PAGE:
J.B. Hunt's (NASDAQ: JBHT) earnings report has some questioning if the truckload (TL) carriers are likely to miss earnings now and how will the stocks perform moving forward. FreightWaves believes that the concern may be a little overdone, as explained in a transportation earnings preview.
JBHT reported $1.09 per share in the first quarter of 2019, compared to $1.07 per share in the same period last year and analysts' expectations of $1.25 per share. The company saw weaker than expected trends across all of its segments, most notably in its intermodal division as loads were down 7 percent year-over-year (y/y) due to planned rail lane closures and subsequent re-routings which had been anticipated by management. Additionally, severe weather forced some intermodal freight to be hauled by truck and some loads were cancelled completely.
The fact that the company's intermodal division hasn't seen a recovery yet even as rail service has begun to improve is of note though. On the earnings call, David Mee, JBHT Chief Financial Officer, stated, "When the service began to improve, we did not see a snapback in customer demand in March, which was our biggest surprise and frankly a miss to our expectations. While it is way too early to make a trend call for even the second quarter of 2019 or for the rest of the year, we are still waiting for customer demand to accelerate."
Terrence Matthews, Executive Vice President and President of the company's Intermodal Division, also commented on the lack of improved seasonality, stating, "The other thing that we're hearing from customers is that the warehouses are full. We've got a very late spring and typically the restocking of spring merchandize did not show up in March as it has in past years."
But why aren't all the TLs in freefall? JBHT is an intermodal heavy operation (more than 50 percent of revenue). While intermodal is seeing a rough patch as volumes are lower on rail outages, poor weather and general economic softness, the TLs have seen positive pricing results thus far. JBHT saw a 12 percent increase in rate per loaded mile, P.A.M. Transportation Services (NASDAQ: PTSI) reported a 14.5 percent increase in revenue per total mile and Marten Transport (NASDAQ: MRTN) reported a 12.9 percent increase in revenue per loaded mile in its TL division (up 5.1 percent in its dedicated operation).
Stock prices of most of the TLs are off from their mid-February highs, which is about the time weakness in freight-related data points began to be noted. Additionally, as the quarter progressed and the softness in the freight markets became more apparent, some analysts began to modestly lower their estimates. The combination of a pullback in stock prices and lowered estimates took some of the 2018 exuberance out of first quarter earnings expectations.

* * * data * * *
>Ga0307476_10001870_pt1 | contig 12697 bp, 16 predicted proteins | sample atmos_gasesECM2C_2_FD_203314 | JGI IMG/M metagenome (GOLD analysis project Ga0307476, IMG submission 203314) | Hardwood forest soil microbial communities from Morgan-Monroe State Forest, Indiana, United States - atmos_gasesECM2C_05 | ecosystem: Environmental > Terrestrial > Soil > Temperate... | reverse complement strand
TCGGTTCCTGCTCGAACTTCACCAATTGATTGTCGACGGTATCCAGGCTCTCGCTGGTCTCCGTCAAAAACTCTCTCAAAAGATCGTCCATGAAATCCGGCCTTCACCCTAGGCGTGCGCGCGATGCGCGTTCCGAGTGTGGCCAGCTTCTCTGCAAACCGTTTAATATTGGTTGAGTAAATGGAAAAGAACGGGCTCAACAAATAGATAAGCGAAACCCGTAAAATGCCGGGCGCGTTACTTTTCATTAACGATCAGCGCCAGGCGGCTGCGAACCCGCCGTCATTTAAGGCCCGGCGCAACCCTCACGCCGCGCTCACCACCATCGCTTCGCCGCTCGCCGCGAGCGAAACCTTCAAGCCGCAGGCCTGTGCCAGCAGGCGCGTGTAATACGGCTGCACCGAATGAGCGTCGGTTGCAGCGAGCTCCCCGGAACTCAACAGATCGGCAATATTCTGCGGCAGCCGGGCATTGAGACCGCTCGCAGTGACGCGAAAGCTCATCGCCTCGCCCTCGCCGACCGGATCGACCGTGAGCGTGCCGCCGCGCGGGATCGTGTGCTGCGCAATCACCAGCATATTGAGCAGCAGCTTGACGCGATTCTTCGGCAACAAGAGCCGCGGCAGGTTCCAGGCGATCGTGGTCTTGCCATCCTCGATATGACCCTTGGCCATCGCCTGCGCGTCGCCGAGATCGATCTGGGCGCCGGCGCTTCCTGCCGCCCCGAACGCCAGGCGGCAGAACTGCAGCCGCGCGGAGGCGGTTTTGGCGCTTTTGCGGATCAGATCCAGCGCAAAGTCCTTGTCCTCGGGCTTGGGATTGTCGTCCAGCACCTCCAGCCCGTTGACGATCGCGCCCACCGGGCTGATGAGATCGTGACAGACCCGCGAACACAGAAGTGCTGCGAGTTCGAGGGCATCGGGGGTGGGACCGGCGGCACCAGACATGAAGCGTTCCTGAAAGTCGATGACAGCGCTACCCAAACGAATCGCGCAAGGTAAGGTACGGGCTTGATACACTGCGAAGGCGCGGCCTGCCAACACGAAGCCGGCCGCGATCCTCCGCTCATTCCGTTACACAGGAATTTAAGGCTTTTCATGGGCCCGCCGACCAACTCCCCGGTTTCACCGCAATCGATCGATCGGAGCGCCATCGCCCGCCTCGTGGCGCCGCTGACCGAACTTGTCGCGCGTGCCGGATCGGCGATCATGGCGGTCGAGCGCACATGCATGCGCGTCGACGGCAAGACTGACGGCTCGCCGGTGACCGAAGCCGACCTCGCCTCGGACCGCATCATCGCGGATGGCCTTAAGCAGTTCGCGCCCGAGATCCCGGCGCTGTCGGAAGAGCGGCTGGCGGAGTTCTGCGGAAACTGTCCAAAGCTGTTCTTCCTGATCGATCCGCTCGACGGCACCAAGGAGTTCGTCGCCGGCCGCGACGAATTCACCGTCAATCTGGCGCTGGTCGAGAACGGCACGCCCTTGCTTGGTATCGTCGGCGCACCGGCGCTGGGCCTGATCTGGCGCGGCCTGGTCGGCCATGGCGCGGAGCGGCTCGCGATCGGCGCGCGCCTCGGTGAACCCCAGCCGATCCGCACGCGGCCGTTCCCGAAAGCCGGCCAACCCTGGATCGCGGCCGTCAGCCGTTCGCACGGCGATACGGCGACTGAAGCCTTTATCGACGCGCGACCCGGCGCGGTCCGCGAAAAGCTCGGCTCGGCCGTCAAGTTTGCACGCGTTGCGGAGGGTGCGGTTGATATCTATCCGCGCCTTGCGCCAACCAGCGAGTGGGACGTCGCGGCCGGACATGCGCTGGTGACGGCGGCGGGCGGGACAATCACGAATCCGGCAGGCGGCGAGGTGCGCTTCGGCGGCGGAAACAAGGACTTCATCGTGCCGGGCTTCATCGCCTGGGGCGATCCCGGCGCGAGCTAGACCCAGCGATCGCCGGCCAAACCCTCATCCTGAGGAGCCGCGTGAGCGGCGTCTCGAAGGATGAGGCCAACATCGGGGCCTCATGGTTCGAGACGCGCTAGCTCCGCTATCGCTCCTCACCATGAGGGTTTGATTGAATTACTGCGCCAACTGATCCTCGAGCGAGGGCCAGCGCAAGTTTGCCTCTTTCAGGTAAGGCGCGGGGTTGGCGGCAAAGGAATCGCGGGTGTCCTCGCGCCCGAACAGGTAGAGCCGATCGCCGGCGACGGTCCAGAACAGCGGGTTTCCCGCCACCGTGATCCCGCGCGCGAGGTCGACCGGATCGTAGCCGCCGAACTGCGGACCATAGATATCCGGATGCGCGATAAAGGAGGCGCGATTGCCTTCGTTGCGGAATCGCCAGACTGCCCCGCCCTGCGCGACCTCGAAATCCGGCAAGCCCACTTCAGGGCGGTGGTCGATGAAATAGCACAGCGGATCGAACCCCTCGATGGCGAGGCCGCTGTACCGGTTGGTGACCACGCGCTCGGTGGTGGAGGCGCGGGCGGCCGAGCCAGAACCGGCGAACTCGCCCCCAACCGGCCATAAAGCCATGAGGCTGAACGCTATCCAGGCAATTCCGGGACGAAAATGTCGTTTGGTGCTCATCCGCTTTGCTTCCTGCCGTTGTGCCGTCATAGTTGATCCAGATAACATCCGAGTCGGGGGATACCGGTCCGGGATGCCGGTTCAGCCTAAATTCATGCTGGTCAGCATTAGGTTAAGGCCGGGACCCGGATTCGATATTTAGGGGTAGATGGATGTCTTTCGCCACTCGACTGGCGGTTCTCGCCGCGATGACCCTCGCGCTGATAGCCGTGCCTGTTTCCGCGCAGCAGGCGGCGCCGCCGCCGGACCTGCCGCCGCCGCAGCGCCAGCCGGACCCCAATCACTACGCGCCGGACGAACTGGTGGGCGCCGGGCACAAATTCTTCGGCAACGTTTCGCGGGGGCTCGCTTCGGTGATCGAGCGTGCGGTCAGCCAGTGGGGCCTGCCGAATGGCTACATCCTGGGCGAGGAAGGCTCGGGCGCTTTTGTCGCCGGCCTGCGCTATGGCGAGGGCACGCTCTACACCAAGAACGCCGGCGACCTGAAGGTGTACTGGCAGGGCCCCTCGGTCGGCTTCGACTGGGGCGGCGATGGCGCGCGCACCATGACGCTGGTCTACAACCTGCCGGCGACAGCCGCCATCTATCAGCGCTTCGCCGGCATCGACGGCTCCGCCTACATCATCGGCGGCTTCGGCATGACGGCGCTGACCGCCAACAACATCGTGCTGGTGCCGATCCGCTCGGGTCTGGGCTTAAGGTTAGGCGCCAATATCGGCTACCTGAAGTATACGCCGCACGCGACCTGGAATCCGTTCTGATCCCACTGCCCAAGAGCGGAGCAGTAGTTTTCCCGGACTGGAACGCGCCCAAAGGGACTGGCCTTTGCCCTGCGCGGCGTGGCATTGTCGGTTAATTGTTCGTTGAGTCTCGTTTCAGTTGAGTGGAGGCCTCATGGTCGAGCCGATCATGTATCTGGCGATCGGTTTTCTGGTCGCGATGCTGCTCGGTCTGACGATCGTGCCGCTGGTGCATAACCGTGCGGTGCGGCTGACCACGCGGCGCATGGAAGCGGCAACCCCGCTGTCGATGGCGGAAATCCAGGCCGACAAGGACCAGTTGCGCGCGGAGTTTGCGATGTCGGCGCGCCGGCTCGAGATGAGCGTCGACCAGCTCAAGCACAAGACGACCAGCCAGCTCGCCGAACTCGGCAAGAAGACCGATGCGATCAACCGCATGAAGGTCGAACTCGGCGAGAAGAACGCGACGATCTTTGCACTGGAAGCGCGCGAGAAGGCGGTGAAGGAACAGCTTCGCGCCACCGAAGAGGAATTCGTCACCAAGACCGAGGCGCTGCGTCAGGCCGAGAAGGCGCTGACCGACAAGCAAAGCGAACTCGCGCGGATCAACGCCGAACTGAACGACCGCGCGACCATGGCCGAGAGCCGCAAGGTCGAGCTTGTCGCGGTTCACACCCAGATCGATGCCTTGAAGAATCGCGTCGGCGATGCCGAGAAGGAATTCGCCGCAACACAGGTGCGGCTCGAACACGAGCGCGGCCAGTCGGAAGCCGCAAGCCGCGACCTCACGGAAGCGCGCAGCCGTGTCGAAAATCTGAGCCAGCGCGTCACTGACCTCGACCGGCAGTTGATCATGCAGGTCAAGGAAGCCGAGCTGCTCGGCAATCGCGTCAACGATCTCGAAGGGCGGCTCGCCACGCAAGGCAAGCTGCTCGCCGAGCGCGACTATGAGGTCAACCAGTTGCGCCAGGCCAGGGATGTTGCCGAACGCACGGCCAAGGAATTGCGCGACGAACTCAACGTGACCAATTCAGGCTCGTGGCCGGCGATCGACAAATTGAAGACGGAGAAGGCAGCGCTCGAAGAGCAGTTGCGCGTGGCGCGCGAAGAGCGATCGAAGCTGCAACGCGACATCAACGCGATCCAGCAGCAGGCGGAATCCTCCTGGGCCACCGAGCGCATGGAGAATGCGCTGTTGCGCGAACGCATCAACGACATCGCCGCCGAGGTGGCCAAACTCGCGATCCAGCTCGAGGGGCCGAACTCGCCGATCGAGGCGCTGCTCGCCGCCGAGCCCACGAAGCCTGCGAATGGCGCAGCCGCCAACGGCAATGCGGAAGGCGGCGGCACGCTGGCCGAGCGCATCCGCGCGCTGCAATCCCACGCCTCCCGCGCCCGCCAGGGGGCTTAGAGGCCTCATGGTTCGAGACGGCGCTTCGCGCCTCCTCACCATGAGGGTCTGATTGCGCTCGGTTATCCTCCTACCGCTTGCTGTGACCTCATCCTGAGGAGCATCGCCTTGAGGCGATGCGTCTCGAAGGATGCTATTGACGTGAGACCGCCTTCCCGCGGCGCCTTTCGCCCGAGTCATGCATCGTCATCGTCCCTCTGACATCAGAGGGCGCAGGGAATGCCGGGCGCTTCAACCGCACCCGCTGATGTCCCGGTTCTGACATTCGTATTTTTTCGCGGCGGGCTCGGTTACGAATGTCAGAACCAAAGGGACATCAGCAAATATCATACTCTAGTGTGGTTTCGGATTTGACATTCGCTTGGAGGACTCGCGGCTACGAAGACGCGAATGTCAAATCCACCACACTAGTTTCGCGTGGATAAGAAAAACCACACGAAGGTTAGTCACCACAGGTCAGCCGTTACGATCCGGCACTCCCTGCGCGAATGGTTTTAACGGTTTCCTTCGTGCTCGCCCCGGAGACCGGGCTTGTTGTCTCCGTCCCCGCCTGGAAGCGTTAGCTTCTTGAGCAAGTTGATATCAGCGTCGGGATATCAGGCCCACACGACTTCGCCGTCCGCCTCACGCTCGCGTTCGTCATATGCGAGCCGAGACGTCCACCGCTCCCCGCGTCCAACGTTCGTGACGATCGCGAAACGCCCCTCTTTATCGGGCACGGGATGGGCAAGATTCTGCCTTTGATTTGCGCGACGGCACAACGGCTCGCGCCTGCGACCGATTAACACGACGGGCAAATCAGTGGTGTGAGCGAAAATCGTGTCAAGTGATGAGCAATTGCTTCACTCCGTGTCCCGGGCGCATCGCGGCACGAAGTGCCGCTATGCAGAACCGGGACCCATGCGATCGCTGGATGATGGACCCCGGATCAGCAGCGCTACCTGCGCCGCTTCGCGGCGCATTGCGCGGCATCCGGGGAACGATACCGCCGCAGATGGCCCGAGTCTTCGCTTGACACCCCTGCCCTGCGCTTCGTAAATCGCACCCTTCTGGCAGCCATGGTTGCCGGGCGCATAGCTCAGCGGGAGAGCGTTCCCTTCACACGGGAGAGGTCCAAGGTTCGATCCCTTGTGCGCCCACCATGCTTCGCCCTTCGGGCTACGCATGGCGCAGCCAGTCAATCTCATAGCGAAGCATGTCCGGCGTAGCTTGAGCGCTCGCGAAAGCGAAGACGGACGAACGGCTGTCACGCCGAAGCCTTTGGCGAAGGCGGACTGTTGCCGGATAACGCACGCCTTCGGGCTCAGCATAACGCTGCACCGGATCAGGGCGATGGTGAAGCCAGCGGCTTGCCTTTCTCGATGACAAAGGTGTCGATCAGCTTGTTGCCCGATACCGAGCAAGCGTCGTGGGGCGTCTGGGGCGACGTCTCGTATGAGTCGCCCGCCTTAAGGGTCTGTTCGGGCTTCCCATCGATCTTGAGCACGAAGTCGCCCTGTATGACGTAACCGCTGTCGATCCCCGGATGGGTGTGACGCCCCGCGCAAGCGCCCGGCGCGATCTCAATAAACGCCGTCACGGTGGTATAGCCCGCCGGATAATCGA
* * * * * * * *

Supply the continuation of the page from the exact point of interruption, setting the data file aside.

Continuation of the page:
Also, the group has a bit of a buffer regarding pricing as 2018 spot rates remained firm well into the year. There is still a lag remaining in contractual pricing; contracts are normally one-year agreements. The carriers are reporting strong contractual pricing in the first quarter as they work off of contracts that were negotiated in 2018 when spot truck rates were much higher. The Cass Freight Index for expenditures (all modes) saw noticeable y/y increases of 7.8 percent in January, 5.5 percent in February and 6.1 percent in March. This has provided the first quarter of 2019 with a favorable comparison (even though unfavorable weather conditions have eaten into some of these pricing gains), which will likely continue to be the case in the second quarter of 2019.
On the earnings call, JBHT management still believes that the macro outlook is fine. "Yes, I'm feeling okay about the rest of the year. The Purchasing Manager Index that we follow I think hit 55, which is up from the previous month and which is strong, so that tells me that people are going to be buying things in the future; that with a late spring then hopefully we can get the tariff noise out of the way. Those three things should mean that we have a reasonable year in 2019," said John Roberts, JBHT Chief Executive Officer.
FreightWaves expects that TL pricing results will continue to be up meaningfully, saving the quarter for many carriers. As noted above, the quarter has been marked by poor weather and decelerating volume trends. FreightWaves' analysis is that favorable pricing will provide a buffer to earnings in the near-term, but that real demand catalysts are needed to preserve the current earnings outlook for 2019.
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